Ohio: Spot These Warning Signs of Workers’ Compensation Fraud

Allen Smith, J.D. By Allen Smith, J.D. May 22, 2023

​There are many signs of potential workers' compensation fraud, including when an injured Ohioan is working another job and still collecting benefits. Still, fraud can take a long time to prove.

How common workers' compensation fraud is remains uncertain, but it is costly. In Ohio alone, an estimated $80 million to $320 million in fraudulent medical and compensation payments are made each year, according to the Ohio Bureau of Workers' Compensation.

Managers should "keep their ears to the ground," said Steve Loewengart, an attorney with Fisher Phillips in Columbus, Ohio. "Fellow employees will generally drop a hint about fraud. They don't like it any more than the employer."

But be sure to pinpoint the motivation of the person who comes forward and suggests a co-worker is collecting benefits fraudulently. It's possible that person has a beef with the injured worker that could lead them to lie, cautioned Beth Weeden, an attorney with Perez Morris in Columbus, Ohio.

"An employer should not consider terminating someone for fraud until there is an actual finding of fraud by the [Ohio] Industrial Commission," she said.

Definition of Workers' Compensation Fraud

Different states have different criteria for workers' compensation fraud. In Ohio, an injured employee who does one of the following is considered to have committed fraud:

  • Receives workers' compensation benefits the employee is not entitled to get.
  • Makes false or misleading statements with the purpose of securing goods and services under the workers' compensation act.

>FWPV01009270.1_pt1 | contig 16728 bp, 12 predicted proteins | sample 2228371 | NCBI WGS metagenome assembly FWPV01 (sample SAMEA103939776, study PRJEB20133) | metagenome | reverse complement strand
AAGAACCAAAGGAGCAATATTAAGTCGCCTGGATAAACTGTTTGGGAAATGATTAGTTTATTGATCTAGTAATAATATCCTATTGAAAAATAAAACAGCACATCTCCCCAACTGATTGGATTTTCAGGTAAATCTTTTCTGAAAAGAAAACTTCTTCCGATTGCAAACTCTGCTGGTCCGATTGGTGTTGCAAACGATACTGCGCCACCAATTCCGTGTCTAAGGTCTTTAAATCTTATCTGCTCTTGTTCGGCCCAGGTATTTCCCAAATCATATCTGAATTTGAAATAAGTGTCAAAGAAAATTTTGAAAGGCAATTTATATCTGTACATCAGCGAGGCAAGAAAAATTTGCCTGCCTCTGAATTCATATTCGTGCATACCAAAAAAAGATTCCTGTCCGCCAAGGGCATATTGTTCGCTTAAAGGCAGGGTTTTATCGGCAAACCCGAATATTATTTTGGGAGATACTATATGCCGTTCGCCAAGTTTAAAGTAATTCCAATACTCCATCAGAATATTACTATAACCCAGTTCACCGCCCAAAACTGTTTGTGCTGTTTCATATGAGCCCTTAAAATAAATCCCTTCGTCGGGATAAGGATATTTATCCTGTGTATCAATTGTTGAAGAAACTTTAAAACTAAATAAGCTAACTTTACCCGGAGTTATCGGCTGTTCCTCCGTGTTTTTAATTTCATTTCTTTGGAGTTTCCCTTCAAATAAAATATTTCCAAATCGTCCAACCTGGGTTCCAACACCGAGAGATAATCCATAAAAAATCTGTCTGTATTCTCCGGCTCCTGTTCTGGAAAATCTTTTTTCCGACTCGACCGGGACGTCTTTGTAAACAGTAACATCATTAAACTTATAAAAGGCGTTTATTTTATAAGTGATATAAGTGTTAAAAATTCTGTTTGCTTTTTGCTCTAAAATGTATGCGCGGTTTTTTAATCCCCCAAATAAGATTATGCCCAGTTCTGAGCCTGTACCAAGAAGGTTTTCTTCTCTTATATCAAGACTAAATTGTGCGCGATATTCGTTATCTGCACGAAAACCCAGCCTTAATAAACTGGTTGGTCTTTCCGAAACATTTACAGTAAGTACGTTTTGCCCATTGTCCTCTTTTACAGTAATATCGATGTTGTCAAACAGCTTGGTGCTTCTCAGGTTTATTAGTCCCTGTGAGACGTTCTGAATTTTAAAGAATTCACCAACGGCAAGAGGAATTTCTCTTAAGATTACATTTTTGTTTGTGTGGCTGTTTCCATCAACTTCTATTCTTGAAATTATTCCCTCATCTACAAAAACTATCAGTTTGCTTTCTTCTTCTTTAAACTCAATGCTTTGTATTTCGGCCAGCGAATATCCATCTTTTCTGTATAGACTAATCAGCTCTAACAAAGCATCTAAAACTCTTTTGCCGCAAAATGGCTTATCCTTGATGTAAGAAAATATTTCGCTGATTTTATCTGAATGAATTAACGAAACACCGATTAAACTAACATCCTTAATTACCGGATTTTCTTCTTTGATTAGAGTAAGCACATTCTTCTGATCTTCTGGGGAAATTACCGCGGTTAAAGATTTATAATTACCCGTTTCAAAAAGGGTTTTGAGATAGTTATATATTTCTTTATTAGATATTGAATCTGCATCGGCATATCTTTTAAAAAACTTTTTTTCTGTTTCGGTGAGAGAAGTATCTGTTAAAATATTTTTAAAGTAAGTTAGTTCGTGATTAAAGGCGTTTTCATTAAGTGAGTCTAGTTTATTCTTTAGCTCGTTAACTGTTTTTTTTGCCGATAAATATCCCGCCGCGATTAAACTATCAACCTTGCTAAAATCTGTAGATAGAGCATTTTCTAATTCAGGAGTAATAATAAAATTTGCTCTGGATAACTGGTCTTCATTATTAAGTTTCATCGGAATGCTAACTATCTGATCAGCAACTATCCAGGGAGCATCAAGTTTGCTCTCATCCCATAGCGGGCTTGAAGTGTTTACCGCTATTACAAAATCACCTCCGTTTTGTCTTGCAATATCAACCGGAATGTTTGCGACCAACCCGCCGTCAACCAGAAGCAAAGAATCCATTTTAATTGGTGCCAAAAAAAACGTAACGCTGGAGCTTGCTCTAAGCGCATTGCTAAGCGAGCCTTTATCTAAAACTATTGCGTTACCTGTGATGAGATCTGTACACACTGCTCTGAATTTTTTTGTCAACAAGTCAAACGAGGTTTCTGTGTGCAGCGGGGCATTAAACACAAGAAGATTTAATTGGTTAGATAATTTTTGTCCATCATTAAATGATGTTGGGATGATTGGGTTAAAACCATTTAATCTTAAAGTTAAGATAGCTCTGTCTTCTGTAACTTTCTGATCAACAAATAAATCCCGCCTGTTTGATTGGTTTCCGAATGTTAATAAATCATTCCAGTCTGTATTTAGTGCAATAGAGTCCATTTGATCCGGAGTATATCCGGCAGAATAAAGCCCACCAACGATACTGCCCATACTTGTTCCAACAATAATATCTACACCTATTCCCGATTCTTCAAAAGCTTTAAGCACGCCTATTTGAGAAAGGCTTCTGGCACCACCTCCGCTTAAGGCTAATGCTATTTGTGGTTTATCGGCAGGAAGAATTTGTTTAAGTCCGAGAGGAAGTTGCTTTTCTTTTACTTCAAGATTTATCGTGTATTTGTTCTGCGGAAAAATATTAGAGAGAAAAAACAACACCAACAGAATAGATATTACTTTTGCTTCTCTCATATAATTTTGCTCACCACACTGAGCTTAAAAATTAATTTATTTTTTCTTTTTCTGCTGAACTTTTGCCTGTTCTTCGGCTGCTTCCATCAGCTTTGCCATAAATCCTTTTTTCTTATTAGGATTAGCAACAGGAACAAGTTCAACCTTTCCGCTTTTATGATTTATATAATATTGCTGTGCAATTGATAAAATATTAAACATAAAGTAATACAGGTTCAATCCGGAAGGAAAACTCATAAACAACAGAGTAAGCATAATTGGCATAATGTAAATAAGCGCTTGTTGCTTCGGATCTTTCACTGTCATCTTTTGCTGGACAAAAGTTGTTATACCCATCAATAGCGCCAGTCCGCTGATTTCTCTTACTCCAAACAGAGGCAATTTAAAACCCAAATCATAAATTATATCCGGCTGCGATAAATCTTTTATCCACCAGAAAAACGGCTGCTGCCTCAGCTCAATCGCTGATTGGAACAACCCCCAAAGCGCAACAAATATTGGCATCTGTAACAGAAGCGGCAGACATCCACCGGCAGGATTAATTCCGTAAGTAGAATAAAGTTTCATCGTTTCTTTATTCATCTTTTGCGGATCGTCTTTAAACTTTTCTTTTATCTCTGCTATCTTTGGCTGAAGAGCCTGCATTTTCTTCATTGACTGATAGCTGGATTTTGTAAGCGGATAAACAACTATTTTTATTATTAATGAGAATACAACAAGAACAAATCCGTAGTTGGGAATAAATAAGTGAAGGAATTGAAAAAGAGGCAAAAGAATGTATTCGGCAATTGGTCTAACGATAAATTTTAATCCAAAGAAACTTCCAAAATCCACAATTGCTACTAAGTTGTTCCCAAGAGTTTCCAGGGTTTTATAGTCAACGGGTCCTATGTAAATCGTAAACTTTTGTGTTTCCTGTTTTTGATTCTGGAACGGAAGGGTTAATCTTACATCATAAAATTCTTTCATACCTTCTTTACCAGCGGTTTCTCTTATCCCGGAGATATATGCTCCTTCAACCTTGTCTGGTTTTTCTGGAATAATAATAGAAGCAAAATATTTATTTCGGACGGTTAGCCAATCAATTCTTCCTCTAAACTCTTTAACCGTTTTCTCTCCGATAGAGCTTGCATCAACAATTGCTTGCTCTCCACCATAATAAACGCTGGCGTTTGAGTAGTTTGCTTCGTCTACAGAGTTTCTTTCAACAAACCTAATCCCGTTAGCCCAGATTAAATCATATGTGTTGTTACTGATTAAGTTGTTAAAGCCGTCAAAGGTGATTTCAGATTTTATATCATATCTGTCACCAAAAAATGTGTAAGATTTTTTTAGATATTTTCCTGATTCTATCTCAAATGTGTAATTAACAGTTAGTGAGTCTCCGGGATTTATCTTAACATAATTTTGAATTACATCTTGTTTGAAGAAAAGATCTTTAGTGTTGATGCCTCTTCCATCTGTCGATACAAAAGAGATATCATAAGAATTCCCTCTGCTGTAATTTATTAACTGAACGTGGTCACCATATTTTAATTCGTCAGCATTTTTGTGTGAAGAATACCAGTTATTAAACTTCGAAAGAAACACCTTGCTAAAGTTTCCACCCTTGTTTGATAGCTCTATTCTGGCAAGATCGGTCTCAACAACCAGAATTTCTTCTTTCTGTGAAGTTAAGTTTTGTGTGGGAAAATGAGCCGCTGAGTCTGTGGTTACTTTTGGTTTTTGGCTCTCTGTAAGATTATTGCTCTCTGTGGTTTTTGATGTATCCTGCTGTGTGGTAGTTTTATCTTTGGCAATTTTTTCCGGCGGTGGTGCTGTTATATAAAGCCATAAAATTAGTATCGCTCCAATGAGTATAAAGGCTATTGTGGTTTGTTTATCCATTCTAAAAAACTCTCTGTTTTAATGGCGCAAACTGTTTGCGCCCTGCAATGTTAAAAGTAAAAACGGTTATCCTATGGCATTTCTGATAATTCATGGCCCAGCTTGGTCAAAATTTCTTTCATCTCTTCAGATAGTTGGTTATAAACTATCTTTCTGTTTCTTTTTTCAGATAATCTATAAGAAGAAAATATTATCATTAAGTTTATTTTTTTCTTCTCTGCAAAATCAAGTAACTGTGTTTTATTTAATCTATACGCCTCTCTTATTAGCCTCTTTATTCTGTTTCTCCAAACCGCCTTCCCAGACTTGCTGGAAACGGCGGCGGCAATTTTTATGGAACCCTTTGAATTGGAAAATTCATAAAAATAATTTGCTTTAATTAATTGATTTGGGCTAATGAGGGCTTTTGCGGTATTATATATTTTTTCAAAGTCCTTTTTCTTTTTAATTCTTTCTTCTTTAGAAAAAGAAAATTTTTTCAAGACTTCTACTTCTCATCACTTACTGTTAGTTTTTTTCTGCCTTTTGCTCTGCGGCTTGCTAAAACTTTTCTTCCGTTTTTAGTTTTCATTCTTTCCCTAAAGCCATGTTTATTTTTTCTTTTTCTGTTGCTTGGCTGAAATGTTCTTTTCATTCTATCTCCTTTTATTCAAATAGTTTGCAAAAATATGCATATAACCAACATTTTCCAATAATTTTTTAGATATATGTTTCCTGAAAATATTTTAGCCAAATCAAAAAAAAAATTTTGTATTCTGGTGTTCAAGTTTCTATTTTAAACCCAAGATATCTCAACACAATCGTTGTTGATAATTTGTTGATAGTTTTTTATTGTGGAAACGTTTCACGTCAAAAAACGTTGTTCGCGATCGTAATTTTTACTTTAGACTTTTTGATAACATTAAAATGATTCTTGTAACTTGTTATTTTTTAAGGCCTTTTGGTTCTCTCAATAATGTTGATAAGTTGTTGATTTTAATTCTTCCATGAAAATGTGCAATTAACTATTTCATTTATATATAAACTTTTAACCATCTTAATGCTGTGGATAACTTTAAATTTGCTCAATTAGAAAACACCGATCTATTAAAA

• Alters, falsifies, destroys, conceals or removes documents necessary to establish the validity of a claim, or needed to establish the nature of goods and services for which reimbursement is requested.
  • Enters into an agreement for conspiracy to defraud the state Bureau of Workers' Compensation or a self-insuring employer by making false claims for disability benefits.

Common Signs

Some red flags for spotting fraud, according to Weeden, include when an employee:

  • Is off work and never answers their phone or claims to have limited availability to attend medical appointments necessary for treatment. They could be working at another job—or avoiding difficult questions about the extent of their injury.
  • Is at the end of progressive discipline, realizes they are about to be fired and claims an injury that is unwitnessed.
  • Is performing seasonal work and their season is about to end, and they claim an injury that is unwitnessed or does not make sense based on their job duties.
  • Claims to be hurt at work, but co-workers come forward and indicate the person told them they were hurt elsewhere.
  • Exhibits drug-seeking behavior and there is a question about whether they are diverting their prescription drugs to others, or if they are seeking prescriptions from several medical providers at the same time.
  • Is viewed on surveillance video being able to engage in activities that are inconsistent with the way in which they present at their medical appointments, and it appears they are grossly exaggerating their injuries.